If you haven't been to Murphy-Hanrehan Park Reserve in a few years, you're in for a surprise. The old trail system used to go up and down a lot of steep hills, making it feel like a roller coaster ride, but also made it an erosion problem for the Three Rivers Park District. The district created an entirely new trail system, west of County Road 75, which is all singletrack and much more soundly designed. You don't get the lung-busting aerobic workout any more, but you can ride it all year. The trail system is mostly wooded but has some open fields, so you can work on that suntan.

Getting there: Take Highway 35W (or 35E) south to County Road 42 by Burnsville Center. Go west on 42 about two miles until you get to Burnsville Parkway, then turn left (south). Follow this road until it turns to the west. This turns into Hanrehan Lake Blvd. Turn left on County Road 75 and the park will be on your left after the turn.

Difficulty: Mostly intermediate, but there are a few advanced trail features. 

Pluses: Much improved after the redesign. 

Minuses: The long loop might be a bit too long if you get a mechanical problem or something and need to walk out. Plan ahead. 

Links: Three Rivers Park District - Murphy-Hanrehan

Afton Alps Ski Area

Another ski area opens up to mountain biking, with good results. I wish I would have discovered this place earlier -- it has great views, all sorts of challenging terrain, and wildlife. (You should be able to see deer and maybe even a few wild turkeys on the trails.) A daily trail pass is $7.00. 

Getting there: Take Highway 61 south from Highway 494 in Newport. At the first light, turn left, then turn left immediately onto the frontage road. Follow the signs to Bailey Road. Turn right onto Military Road, then drive east about 10 miles on Military Road/County Road 20 to the ski area. Or just follow the ski area signs. 

Difficulty: Intermediate -- plenty of hills, including a few lung-busting climbs. The terrain isn't too technical, though. There are a few optional loops that give you more of a challenge. (I recommend the Deep Woods Express/Last Chance Gulch loop.)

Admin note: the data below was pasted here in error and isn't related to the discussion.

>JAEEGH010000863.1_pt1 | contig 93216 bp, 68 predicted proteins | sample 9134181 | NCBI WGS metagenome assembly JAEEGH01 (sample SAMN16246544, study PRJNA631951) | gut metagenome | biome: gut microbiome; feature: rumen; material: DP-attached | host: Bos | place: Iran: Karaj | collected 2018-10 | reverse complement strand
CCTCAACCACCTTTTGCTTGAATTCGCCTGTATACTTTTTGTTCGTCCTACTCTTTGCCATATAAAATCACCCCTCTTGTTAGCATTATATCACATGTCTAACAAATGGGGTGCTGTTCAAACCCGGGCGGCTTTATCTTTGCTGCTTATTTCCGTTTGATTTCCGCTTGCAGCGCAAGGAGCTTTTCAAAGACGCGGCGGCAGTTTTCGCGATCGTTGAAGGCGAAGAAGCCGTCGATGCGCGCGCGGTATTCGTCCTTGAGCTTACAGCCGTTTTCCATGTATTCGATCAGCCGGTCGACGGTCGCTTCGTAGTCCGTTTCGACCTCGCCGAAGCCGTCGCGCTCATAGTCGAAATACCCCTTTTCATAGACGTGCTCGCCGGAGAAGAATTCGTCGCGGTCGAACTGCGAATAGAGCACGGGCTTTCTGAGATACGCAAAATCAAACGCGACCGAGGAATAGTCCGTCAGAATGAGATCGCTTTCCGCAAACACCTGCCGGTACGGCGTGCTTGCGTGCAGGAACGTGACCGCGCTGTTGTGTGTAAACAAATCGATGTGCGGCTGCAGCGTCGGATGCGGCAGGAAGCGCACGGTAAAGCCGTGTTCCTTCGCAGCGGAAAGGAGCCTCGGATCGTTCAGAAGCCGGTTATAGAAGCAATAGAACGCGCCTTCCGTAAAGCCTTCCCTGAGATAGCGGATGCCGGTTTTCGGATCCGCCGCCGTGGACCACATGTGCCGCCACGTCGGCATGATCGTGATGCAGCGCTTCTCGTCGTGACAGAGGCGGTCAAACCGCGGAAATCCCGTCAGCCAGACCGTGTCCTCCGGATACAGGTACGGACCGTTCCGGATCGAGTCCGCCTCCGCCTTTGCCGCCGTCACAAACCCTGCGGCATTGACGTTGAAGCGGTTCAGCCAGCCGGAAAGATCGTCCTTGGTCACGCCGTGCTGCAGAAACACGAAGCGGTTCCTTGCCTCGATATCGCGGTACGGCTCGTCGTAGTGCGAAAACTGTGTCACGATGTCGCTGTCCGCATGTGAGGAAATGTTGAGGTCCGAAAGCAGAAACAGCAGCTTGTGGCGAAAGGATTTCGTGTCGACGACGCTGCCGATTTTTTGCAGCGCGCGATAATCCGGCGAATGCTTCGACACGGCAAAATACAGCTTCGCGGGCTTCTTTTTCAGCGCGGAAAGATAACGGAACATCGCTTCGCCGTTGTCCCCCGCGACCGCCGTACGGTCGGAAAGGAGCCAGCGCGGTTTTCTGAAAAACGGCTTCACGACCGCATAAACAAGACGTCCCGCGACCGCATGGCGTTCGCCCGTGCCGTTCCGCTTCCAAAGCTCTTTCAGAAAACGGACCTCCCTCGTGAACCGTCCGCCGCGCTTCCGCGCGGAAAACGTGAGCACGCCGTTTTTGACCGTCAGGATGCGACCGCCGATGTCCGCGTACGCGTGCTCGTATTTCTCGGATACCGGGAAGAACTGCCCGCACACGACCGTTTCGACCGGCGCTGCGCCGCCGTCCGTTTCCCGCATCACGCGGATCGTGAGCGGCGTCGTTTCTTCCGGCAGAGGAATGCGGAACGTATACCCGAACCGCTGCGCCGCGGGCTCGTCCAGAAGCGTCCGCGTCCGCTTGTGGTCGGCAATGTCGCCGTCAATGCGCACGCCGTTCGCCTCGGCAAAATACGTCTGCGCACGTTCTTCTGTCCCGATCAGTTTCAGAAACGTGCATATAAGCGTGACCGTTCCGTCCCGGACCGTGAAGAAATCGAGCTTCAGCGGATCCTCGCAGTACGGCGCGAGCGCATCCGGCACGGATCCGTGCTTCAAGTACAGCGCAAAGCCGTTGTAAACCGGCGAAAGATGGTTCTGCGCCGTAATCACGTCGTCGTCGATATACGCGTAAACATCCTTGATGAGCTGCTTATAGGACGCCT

Pluses: The scenery is great (go there just for the views of the St. Croix River valley), and the downhills are thrilling. 

Minuses: Some of the surfaces have been repaired with loose gravel, so you really need to watch your speed on the switchbacks. Be careful that you don't spin out. I hope they figure out a few things about trail maintenance -- although they may have expected it to rain and settle things down. 

Links: www.aftonalps.com

Louisville Swamp/Minnesota Valley State Trail

This trail is located fairly close to the Renaissance Festival grounds in Shakopee. It's another of a set of trails in the Minnesota Valley Recreation Area/Wildlife Refuge. It hasn't been "discovered" yet, so you can go here and get away from it all. Some trails might be flooded on a seasonal basis. (Note: There might be hunting allowed in this park at certain times of the year - call ahead first.)

Note that some sections of this park used to be open to mountain biking, but are now closed. The State Trail near the river is open to mountain biking. I haven't been there in a few years, so I'd consider rechecking these directions.

Getting there: Take Highway 169 south of Shakopee past Highway 41. Turn right at the next intersection, which is the same as the Renaissance Festival exit. Follow 145th Street to the signs that point you to Louisville Swamp. 

Difficulty: Beginner -- fairly level, grassy dual-track trails. 

Pluses: Has a few historic sites of interest, such as two abandoned farms. 

Minuses: The trail following the Minnesota River is also used by horses (with predictable results -- can you bunnyhop horse droppings?) Watch out for Festies running loose, especially men in tights.